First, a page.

Creator: Arellano, Cristina, Bai, Yan, and Kehoe, Patrick J. Series: Staff report (Federal Reserve Bank of Minneapolis. Research Department) Number: 466 Abstract:
The U.S. Great Recession featured a large decline in output and labor, tighter financial conditions, and a large increase in firm growth dispersion. We build a model in which increased volatility at the firm level generates a downturn and worsened credit conditions. The key idea is that hiring inputs is risky because financial frictions limit firms' ability to insure against shocks. An increase in volatility induces firms to reduce their inputs to reduce such risk. Out model can generate most of the decline in output and labor in the Great Recession and the observed increase in firms' interest rate spreads.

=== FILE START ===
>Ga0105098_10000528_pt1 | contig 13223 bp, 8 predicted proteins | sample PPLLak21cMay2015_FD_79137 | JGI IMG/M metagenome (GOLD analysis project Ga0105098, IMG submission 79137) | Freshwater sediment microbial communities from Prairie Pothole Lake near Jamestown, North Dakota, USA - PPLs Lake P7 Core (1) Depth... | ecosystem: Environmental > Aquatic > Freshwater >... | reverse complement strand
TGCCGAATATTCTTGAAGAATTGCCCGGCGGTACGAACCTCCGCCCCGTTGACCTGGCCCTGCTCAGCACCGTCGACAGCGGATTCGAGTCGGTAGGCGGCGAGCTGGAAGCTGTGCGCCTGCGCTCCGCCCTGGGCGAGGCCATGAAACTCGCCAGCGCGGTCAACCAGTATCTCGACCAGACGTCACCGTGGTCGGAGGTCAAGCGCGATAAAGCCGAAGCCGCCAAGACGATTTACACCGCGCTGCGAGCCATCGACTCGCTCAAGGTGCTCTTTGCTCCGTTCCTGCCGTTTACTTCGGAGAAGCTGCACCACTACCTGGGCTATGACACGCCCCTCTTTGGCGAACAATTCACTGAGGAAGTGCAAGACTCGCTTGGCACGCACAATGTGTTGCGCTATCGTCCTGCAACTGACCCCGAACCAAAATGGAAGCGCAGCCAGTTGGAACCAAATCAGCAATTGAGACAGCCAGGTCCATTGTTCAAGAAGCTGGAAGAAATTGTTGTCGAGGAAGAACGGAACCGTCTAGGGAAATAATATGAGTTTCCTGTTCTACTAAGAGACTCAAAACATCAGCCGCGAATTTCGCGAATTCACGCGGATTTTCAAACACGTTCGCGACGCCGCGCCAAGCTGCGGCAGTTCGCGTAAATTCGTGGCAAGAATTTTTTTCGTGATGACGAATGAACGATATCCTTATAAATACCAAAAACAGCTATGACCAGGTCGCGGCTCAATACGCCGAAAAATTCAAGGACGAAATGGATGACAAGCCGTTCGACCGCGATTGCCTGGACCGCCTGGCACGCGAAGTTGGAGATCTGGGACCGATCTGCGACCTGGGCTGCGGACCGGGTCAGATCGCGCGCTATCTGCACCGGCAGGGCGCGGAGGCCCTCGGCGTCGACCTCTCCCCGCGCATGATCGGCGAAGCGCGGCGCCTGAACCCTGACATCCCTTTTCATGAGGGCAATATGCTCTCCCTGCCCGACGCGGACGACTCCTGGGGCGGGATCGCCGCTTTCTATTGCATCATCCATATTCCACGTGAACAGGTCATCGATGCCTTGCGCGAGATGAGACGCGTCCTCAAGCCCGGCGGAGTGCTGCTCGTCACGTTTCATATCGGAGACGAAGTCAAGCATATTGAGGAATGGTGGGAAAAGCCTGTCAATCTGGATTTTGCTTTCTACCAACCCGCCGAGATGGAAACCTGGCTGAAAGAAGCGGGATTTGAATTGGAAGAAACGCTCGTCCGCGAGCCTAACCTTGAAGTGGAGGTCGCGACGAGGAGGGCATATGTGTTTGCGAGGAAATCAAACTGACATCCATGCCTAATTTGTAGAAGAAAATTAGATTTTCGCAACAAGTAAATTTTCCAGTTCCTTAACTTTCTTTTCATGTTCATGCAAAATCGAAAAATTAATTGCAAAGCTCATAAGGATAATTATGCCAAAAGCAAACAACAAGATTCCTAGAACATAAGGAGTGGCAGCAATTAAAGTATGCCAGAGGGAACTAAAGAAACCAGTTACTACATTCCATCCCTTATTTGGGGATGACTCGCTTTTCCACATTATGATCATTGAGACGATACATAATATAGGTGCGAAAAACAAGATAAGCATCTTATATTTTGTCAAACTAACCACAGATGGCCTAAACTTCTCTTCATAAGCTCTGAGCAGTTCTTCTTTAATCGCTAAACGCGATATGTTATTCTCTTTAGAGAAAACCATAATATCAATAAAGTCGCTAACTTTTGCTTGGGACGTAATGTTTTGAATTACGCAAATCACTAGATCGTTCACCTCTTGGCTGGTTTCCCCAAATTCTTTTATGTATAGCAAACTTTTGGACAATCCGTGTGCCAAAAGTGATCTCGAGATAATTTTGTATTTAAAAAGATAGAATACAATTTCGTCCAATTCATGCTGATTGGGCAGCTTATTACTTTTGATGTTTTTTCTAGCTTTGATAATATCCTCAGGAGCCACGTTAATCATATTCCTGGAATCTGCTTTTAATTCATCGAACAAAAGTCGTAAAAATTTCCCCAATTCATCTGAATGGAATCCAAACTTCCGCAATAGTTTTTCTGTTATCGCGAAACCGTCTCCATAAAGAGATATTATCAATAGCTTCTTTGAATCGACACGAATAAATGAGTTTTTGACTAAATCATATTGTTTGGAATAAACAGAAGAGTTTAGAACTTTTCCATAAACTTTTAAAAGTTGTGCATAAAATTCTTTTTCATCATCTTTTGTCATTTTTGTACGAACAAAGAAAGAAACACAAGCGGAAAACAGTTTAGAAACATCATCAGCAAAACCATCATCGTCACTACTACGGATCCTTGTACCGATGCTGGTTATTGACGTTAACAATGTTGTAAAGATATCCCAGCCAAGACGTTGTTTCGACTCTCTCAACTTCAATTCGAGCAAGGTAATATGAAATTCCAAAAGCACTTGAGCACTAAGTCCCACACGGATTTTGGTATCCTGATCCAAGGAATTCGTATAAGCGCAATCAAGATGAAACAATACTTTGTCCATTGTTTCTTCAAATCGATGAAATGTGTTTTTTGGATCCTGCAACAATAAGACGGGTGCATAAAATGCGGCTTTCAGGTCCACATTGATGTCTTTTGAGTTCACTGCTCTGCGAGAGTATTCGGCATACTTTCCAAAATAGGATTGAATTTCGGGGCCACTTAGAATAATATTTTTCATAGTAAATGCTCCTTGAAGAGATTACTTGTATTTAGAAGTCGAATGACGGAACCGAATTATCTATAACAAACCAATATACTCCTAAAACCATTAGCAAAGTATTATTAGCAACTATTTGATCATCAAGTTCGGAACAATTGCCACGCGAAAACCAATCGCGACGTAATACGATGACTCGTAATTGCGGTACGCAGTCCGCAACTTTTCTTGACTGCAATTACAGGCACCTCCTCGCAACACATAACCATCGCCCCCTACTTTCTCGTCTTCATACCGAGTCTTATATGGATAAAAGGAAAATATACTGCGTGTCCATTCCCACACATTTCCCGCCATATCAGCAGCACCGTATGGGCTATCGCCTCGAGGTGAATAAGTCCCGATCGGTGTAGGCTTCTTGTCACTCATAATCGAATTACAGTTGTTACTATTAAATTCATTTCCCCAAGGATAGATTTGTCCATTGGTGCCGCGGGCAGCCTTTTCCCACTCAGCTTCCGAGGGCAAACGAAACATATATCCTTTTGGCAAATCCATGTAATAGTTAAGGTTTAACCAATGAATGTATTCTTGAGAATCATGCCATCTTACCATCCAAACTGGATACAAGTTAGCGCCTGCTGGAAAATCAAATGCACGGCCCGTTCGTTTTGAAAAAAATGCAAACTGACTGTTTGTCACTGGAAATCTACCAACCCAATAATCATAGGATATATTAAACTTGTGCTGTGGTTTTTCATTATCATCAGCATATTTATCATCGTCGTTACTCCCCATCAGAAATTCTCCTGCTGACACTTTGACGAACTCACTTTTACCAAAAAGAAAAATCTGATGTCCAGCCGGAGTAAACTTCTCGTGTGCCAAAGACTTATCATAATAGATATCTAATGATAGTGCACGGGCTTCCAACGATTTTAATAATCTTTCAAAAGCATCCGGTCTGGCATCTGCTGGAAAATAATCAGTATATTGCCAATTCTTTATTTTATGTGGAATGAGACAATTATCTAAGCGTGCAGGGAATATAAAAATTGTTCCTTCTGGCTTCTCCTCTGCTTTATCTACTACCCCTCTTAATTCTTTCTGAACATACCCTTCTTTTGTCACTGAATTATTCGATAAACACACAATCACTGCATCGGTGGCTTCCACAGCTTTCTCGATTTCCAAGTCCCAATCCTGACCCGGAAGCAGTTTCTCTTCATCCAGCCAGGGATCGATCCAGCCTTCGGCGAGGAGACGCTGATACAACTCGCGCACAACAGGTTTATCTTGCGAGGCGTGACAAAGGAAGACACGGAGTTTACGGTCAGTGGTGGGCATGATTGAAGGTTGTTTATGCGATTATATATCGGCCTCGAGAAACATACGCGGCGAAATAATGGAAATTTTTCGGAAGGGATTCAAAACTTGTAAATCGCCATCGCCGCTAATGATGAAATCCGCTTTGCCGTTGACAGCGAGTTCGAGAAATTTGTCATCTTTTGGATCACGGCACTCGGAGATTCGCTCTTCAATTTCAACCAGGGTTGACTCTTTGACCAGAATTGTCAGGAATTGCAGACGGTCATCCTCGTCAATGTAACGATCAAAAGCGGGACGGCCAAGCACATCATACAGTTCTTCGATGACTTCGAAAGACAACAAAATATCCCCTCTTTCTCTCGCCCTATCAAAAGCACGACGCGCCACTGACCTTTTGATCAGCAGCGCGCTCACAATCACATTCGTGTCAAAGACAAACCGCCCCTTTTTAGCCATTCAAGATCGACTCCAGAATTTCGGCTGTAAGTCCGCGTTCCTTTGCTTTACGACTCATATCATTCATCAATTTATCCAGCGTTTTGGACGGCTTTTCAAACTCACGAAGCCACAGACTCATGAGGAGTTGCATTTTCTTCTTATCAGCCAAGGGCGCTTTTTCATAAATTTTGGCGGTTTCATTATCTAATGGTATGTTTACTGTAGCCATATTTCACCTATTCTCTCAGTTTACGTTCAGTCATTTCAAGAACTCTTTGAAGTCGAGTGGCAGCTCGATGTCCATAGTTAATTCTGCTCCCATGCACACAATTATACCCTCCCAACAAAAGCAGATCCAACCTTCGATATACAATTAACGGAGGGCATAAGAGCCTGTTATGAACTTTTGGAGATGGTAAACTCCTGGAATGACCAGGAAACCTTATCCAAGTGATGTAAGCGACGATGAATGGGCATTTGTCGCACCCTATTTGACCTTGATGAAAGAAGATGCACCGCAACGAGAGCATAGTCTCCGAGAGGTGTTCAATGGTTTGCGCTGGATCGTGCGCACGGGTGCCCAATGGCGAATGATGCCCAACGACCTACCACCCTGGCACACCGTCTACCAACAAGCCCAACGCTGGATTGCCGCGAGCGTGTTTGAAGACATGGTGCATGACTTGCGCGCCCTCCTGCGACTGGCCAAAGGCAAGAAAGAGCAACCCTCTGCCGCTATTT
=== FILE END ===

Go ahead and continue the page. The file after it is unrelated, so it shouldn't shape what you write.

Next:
Keyword: Firm heterogeneity, Credit constraints, Firm credit spreads, Uncertainty shocks, Labor wedge, Great Recession, and Credit crunch Subject (JEL): D53 - General Equilibrium and Disequilibrium: Financial Markets, E24 - Employment; Unemployment; Wages; Intergenerational Income Distribution; Aggregate Human Capital; Aggregate Labor Productivity, E32 - Business Fluctuations; Cycles, E44 - Financial Markets and the Macroeconomy, D52 - Incomplete Markets, and E23 - Macroeconomics: Production